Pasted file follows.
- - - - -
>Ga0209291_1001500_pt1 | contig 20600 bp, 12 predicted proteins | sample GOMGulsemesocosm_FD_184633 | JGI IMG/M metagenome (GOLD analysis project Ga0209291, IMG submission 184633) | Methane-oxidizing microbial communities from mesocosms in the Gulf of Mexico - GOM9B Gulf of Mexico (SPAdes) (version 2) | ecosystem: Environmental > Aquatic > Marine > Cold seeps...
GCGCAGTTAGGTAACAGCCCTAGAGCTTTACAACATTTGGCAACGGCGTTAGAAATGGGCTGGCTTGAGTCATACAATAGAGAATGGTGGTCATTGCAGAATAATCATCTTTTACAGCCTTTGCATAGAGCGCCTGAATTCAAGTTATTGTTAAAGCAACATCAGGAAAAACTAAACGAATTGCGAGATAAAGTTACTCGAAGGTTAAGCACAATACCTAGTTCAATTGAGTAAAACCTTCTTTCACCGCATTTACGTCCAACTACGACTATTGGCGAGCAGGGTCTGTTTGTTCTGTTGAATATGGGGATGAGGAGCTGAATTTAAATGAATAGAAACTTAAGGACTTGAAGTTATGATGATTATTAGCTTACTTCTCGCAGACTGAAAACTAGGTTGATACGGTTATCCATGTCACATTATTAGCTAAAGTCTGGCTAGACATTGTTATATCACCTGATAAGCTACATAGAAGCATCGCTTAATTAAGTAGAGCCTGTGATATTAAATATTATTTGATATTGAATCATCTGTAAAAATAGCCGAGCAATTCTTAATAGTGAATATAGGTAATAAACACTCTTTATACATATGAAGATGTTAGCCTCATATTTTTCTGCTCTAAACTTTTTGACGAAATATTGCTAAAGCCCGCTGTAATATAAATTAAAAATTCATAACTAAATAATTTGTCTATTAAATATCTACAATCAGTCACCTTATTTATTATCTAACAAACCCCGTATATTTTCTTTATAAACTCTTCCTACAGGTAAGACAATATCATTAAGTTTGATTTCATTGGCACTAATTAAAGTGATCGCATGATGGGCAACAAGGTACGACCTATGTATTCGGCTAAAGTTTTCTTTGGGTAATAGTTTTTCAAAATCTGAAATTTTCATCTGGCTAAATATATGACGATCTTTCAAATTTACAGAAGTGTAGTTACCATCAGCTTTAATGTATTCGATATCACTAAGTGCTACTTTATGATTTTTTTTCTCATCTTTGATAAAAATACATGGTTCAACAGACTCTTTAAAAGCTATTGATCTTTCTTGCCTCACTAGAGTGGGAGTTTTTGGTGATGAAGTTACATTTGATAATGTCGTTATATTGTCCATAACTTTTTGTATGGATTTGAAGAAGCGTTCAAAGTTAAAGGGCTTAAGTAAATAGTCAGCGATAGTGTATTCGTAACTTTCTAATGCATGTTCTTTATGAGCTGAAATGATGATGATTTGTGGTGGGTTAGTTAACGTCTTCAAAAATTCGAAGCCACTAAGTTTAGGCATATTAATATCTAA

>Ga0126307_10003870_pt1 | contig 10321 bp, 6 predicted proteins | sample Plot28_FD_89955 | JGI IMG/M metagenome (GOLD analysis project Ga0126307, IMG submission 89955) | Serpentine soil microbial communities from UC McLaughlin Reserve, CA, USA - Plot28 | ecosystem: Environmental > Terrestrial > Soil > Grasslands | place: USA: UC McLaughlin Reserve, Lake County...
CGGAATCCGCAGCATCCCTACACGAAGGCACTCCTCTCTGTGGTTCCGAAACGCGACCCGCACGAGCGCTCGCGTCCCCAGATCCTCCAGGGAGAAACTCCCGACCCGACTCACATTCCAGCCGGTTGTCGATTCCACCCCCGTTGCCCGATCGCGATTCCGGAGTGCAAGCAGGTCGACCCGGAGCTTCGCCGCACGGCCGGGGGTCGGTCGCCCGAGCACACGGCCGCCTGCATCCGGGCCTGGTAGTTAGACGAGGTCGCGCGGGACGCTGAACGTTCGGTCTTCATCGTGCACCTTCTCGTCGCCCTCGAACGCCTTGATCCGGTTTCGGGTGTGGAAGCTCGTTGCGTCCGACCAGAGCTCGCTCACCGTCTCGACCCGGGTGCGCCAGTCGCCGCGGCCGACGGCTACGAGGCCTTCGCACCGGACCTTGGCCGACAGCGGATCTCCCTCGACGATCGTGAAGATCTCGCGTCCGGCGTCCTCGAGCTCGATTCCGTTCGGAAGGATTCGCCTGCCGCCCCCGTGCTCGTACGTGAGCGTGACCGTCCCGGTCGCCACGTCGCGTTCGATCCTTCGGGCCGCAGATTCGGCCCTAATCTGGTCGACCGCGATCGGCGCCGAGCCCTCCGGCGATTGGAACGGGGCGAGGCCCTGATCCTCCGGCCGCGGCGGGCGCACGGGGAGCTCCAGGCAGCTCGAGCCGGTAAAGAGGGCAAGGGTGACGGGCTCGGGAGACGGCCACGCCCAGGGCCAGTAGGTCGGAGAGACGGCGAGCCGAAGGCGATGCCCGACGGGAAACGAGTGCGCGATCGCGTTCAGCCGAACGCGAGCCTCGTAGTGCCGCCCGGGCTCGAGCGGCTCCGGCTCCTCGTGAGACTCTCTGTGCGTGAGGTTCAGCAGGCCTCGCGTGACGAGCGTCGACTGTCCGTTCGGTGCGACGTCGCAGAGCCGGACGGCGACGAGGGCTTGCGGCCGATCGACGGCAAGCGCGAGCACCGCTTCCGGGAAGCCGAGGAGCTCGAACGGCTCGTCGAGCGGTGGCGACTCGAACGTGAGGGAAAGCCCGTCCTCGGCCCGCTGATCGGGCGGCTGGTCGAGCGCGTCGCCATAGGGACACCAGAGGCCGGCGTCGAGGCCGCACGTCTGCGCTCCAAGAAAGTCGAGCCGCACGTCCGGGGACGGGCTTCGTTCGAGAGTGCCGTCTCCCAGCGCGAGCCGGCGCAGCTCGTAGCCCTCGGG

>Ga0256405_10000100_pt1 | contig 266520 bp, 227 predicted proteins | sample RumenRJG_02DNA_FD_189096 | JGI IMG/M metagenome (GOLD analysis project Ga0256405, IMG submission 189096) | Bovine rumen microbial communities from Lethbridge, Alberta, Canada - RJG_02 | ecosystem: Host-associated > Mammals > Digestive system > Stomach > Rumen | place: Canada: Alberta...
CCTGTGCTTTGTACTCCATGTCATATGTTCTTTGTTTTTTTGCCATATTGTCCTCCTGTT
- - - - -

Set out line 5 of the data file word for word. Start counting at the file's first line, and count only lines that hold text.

>Ga0256405_10000100_pt1 | contig 266520 bp, 227 predicted proteins | sample RumenRJG_02DNA_FD_189096 | JGI IMG/M metagenome (GOLD analysis project Ga0256405, IMG submission 189096) | Bovine rumen microbial communities from Lethbridge, Alberta, Canada - RJG_02 | ecosystem: Host-associated > Mammals > Digestive system > Stomach > Rumen | place: Canada: Alberta...